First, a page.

This is part five in a five-part series.
The fifth installment in “Getting Your Writing to Flow” (in case you’ve missed them, here are parts one, two, three, and four) focuses on an issue that is at once more global and more local than any of the others we have covered. It’s tone, and it’s at the very heart of your work as a writer and of your writing’s flow. If your tone doesn’t work, your writing won’t work.
Tone is the writer’s emotional attitude toward the topic at hand. (In the case of fiction, it would be the speaker’s attitude, which the writer may or may not personally endorse.)
A writer’s tone is sometimes paralleled with a speaker’s tone of voice. However, a writer’s voice is something slightly different. A writer’s voice is analogous to a personality, which is consistent day-to-day and unique to that person.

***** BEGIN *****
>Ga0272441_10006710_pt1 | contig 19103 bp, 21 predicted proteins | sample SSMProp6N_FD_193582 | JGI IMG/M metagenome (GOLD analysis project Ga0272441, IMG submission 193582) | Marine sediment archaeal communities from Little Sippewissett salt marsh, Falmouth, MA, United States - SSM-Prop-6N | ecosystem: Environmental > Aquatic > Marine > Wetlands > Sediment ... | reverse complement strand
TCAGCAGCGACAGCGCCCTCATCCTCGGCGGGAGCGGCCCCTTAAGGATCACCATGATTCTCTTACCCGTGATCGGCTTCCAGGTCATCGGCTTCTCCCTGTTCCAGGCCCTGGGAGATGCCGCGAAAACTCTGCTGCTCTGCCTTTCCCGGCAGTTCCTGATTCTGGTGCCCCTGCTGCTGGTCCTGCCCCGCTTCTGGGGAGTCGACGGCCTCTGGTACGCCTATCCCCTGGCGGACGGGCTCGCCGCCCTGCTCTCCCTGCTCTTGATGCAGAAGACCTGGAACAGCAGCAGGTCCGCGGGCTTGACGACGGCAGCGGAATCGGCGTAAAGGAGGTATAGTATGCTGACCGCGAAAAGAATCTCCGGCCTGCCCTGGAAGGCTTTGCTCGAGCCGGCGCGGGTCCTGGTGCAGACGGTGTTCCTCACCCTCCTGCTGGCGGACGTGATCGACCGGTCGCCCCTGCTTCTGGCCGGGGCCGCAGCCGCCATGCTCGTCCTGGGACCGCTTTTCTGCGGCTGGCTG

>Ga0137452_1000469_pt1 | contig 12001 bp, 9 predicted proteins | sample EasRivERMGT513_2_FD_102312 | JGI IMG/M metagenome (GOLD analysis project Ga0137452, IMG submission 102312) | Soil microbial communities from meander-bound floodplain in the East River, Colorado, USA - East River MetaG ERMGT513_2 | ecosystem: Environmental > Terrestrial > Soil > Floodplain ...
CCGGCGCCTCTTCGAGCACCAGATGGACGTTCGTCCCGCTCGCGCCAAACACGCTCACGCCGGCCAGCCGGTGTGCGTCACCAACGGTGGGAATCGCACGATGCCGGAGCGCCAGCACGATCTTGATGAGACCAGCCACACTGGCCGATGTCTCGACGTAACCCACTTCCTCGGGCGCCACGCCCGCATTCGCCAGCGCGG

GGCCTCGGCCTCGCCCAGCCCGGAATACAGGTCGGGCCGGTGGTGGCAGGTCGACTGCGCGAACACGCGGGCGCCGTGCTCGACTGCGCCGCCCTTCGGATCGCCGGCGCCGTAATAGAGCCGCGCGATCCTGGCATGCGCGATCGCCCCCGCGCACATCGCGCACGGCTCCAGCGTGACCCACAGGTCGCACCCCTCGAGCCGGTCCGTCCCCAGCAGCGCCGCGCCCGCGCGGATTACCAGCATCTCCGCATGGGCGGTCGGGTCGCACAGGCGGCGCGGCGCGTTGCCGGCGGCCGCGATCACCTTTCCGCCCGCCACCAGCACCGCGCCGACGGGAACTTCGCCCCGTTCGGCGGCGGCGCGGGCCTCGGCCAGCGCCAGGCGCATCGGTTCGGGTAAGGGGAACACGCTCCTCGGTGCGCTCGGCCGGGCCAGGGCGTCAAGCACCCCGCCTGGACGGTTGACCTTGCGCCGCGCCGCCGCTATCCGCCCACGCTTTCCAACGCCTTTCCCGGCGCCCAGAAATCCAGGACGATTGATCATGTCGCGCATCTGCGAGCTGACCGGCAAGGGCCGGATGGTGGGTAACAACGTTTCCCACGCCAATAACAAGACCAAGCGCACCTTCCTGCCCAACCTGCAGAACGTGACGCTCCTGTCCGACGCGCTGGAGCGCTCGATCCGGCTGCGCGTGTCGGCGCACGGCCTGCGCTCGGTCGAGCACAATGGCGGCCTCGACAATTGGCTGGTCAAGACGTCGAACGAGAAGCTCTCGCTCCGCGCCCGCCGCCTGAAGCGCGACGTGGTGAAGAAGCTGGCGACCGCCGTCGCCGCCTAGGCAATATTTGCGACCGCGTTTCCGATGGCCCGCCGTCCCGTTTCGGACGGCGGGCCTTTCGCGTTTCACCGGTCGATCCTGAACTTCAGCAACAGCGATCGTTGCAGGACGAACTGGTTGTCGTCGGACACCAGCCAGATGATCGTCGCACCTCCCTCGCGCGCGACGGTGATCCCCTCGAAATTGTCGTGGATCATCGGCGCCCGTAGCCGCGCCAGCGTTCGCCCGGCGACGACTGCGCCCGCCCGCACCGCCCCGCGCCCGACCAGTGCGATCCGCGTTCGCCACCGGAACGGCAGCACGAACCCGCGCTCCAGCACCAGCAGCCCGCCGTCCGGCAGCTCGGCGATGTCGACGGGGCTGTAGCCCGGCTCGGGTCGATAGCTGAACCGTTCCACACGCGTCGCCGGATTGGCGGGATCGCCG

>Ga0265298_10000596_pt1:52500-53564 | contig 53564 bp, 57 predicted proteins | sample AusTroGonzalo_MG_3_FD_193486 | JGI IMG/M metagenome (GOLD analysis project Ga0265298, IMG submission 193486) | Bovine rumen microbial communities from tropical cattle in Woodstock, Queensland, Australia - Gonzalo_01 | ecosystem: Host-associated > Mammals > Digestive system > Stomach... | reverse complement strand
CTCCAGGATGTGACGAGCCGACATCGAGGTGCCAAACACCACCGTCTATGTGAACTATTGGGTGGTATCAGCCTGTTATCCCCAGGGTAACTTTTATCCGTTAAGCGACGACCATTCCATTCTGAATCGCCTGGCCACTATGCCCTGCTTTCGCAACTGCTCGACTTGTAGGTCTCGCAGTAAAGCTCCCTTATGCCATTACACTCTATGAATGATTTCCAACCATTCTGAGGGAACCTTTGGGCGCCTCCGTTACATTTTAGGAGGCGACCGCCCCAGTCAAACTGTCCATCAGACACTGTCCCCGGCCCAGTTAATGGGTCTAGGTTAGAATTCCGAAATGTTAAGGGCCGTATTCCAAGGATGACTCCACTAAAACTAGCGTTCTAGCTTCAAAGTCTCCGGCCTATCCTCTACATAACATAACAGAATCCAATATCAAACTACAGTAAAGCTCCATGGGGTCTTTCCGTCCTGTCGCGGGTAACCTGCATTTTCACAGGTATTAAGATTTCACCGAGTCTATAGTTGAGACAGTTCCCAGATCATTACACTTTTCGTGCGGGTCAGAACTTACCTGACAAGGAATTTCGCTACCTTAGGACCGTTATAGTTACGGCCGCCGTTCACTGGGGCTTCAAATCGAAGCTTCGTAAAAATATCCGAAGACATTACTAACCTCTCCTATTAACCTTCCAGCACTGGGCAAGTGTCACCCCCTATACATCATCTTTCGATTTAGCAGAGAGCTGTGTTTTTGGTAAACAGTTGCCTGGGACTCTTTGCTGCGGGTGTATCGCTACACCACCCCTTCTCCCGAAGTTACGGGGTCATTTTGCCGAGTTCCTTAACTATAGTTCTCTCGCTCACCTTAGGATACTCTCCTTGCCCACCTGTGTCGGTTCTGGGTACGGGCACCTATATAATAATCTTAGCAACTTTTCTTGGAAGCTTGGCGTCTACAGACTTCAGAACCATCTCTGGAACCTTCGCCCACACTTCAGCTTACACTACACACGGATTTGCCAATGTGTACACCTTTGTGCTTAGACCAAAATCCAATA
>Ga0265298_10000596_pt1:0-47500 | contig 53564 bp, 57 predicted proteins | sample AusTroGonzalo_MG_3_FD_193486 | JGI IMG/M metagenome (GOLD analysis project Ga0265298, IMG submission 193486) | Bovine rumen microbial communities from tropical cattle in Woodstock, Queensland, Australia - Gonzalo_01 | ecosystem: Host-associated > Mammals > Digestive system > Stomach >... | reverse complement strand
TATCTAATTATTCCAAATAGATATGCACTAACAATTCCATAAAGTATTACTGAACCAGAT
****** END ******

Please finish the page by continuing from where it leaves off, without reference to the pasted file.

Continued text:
I will use blogs to illustrate the difference between voice and tone. Each of your favorite blogs has a distinct voice that unifies all of the posts the blogger has written. Voice is a perspective, a way of looking at the world, and many times a blog is successful because many readers enjoy that writer’s unique take on life. Within a single successful blog, however, posts can have many different tones. Depending on the topic and the writer’s thoughts and feelings about it, the tone could be passionate, content, defiant, pleading, assertive or a thousand others.
Some tones will glue your readers to the page; others will drive them away. So, what do you need to consider to set the perfect tone for your topic? I’m glad you asked.